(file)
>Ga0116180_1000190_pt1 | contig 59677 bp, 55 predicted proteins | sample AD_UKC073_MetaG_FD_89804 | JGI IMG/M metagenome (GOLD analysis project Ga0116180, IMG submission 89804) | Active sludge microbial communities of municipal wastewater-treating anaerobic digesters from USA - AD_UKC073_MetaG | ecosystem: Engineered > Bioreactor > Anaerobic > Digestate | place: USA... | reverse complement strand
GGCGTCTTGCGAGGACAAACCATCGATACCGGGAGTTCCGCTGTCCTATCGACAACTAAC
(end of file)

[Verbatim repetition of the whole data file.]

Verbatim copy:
>Ga0116180_1000190_pt1 | contig 59677 bp, 55 predicted proteins | sample AD_UKC073_MetaG_FD_89804 | JGI IMG/M metagenome (GOLD analysis project Ga0116180, IMG submission 89804) | Active sludge microbial communities of municipal wastewater-treating anaerobic digesters from USA - AD_UKC073_MetaG | ecosystem: Engineered > Bioreactor > Anaerobic > Digestate | place: USA... | reverse complement strand
GGCGTCTTGCGAGGACAAACCATCGATACCGGGAGTTCCGCTGTCCTATCGACAACTAAC